Some Inactive IT Countries

Based on our company download statistics (generated based on data collected since about 3.5 years ago), these seem to be the most inactive countries in the world from an IT perspective (of course, the list is subjective, as our company mostly provides nieche software development components, and not general software/IT solutions).

Moreover, in some cases (especially for some surprising countries highlighted below), people may have been more cautios when they were asked about their location when they wanted to download software (country selection is not mandatory within our request form, and by default no country is selected – I know we could retreive the country based on the client IP address, but these statistics are based on the actual submitted form values, not on IP address values – this may be an explanation also for the fact that Afghanistan is not in this list, as it’s the first country in the alphabetical sorted combo-box):

  • Bhutan, Cape Verde, Centrafrican Republic, Chad, Comoros, Congo DRC, Djibouti, Dominica, East Timor, Equatorial Guinea. Eritrea, Estonia, FYRO Macedonia, Gambia, Grenada, Guinea, Guinea-Bissau, Honduras, Iraq, Kyrgyzstan, Laos, Liberia, Liechtenstein, Luxembourg, Maldives, Marshall Islands, Madagascar, Malawi, Mali, Mauritania, Mauritius, Moldova, Micronesia, Monaco, Montenegro, Mozambique, Myanmar, Nauru, Niger, North Korea, Palau, Papua New Guinea, Panama, Qatar, Rwanda, San Marino, Sao Tomé and Príncipe, Senegal, Seychelles, Sierra Leone, Solomon, Somalia, St. Kitts and Nevis, St. Vincent and Grenadines, Suriname, Swaziland, Tonga, Tuvalu, Vanuatu, Vatican, Zambia, Zimbabwe.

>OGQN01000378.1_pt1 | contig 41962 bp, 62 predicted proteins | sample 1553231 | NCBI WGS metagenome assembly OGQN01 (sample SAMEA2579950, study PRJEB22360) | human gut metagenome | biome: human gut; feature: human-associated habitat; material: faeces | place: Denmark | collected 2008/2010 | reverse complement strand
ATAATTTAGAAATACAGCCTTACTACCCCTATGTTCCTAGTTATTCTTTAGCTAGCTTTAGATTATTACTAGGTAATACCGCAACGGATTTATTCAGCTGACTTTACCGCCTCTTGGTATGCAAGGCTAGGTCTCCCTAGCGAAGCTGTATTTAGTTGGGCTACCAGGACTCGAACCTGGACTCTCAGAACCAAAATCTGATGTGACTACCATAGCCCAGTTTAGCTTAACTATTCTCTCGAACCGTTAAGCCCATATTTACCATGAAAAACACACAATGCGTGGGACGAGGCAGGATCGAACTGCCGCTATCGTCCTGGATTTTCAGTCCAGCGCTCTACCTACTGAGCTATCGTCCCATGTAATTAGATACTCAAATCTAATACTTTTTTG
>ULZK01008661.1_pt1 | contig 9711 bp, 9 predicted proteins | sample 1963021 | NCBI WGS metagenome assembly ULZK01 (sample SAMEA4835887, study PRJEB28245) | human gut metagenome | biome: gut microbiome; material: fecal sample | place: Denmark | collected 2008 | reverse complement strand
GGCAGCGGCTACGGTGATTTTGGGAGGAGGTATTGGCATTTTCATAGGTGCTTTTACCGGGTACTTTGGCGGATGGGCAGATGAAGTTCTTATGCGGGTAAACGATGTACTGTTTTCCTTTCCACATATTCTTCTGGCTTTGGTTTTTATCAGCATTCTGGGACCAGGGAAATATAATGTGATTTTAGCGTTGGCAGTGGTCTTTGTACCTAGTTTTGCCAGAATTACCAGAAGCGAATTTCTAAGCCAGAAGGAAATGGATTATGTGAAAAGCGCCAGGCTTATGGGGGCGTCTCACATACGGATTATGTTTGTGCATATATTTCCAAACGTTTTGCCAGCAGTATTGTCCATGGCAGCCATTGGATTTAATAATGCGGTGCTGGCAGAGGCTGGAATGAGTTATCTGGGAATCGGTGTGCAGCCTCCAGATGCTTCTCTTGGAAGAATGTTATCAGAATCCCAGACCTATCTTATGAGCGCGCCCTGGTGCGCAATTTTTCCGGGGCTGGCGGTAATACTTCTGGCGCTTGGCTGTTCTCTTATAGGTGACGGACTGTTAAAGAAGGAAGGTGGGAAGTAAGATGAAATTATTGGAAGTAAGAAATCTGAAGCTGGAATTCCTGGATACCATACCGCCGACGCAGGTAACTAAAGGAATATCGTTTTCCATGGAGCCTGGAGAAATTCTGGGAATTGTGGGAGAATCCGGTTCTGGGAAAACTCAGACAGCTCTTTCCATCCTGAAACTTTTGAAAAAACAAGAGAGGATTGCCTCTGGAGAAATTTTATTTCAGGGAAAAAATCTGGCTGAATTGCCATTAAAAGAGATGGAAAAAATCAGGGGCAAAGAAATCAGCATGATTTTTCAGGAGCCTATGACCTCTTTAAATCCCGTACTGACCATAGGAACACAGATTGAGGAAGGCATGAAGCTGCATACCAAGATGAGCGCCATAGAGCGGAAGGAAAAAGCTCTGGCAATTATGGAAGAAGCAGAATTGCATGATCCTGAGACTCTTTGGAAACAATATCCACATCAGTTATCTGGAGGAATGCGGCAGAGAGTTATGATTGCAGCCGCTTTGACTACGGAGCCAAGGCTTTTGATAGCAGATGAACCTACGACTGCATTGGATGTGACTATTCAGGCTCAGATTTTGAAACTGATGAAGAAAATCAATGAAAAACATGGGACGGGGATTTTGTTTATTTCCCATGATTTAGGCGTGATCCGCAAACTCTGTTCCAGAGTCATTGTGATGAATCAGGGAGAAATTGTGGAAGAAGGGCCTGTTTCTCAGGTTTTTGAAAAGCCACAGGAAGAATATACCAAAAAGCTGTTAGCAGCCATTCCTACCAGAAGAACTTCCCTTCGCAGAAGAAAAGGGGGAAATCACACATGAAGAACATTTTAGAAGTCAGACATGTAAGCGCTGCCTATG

Update: One very important suprise in the list above seems to be Estonia, as it’s one of the most IT litterate countries within the EU, Europe, and the World. This is from Wikipedia: "Estonia has pursued the development of the e-state and e-government. Internet voting is used in elections in Estonia. The first Internet voting took place in the 2005 local elections and the first in a parliamentary election was made available for the 2007 elections, in which 30,275 individuals voted over the Internet."

About Sorin Dolha

My passion is software development, but I also like physics.
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